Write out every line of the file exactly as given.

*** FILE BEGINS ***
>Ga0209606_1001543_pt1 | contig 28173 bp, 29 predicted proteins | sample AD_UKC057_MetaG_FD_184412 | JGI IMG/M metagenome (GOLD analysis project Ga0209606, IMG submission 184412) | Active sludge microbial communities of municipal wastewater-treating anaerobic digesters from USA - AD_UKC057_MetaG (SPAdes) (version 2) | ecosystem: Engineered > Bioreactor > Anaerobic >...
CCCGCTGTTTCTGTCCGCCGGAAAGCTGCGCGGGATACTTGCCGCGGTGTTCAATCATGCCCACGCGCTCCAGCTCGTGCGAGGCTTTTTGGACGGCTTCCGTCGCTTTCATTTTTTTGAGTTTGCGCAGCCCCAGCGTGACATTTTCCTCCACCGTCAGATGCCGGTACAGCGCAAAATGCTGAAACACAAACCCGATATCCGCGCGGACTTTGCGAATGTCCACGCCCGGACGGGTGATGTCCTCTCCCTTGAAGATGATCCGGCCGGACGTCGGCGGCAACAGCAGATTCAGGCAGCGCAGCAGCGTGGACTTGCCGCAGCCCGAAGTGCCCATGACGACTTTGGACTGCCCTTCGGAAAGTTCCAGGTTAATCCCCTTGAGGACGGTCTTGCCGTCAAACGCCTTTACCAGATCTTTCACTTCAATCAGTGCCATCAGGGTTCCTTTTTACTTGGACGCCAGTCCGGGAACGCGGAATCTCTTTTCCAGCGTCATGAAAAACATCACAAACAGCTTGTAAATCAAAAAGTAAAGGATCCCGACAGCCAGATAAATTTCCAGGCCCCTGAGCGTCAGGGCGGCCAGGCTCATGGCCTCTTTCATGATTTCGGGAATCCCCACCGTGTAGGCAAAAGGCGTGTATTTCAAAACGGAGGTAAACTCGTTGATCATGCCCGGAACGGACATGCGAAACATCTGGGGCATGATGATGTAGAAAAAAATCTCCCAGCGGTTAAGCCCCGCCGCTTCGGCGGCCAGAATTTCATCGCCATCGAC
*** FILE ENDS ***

>Ga0209606_1001543_pt1 | contig 28173 bp, 29 predicted proteins | sample AD_UKC057_MetaG_FD_184412 | JGI IMG/M metagenome (GOLD analysis project Ga0209606, IMG submission 184412) | Active sludge microbial communities of municipal wastewater-treating anaerobic digesters from USA - AD_UKC057_MetaG (SPAdes) (version 2) | ecosystem: Engineered > Bioreactor > Anaerobic >...
CCCGCTGTTTCTGTCCGCCGGAAAGCTGCGCGGGATACTTGCCGCGGTGTTCAATCATGCCCACGCGCTCCAGCTCGTGCGAGGCTTTTTGGACGGCTTCCGTCGCTTTCATTTTTTTGAGTTTGCGCAGCCCCAGCGTGACATTTTCCTCCACCGTCAGATGCCGGTACAGCGCAAAATGCTGAAACACAAACCCGATATCCGCGCGGACTTTGCGAATGTCCACGCCCGGACGGGTGATGTCCTCTCCCTTGAAGATGATCCGGCCGGACGTCGGCGGCAACAGCAGATTCAGGCAGCGCAGCAGCGTGGACTTGCCGCAGCCCGAAGTGCCCATGACGACTTTGGACTGCCCTTCGGAAAGTTCCAGGTTAATCCCCTTGAGGACGGTCTTGCCGTCAAACGCCTTTACCAGATCTTTCACTTCAATCAGTGCCATCAGGGTTCCTTTTTACTTGGACGCCAGTCCGGGAACGCGGAATCTCTTTTCCAGCGTCATGAAAAACATCACAAACAGCTTGTAAATCAAAAAGTAAAGGATCCCGACAGCCAGATAAATTTCCAGGCCCCTGAGCGTCAGGGCGGCCAGGCTCATGGCCTCTTTCATGATTTCGGGAATCCCCACCGTGTAGGCAAAAGGCGTGTATTTCAAAACGGAGGTAAACTCGTTGATCATGCCCGGAACGGACATGCGAAACATCTGGGGCATGATGATGTAGAAAAAAATCTCCCAGCGGTTAAGCCCCGCCGCTTCGGCGGCCAGAATTTCATCGCCATCGAC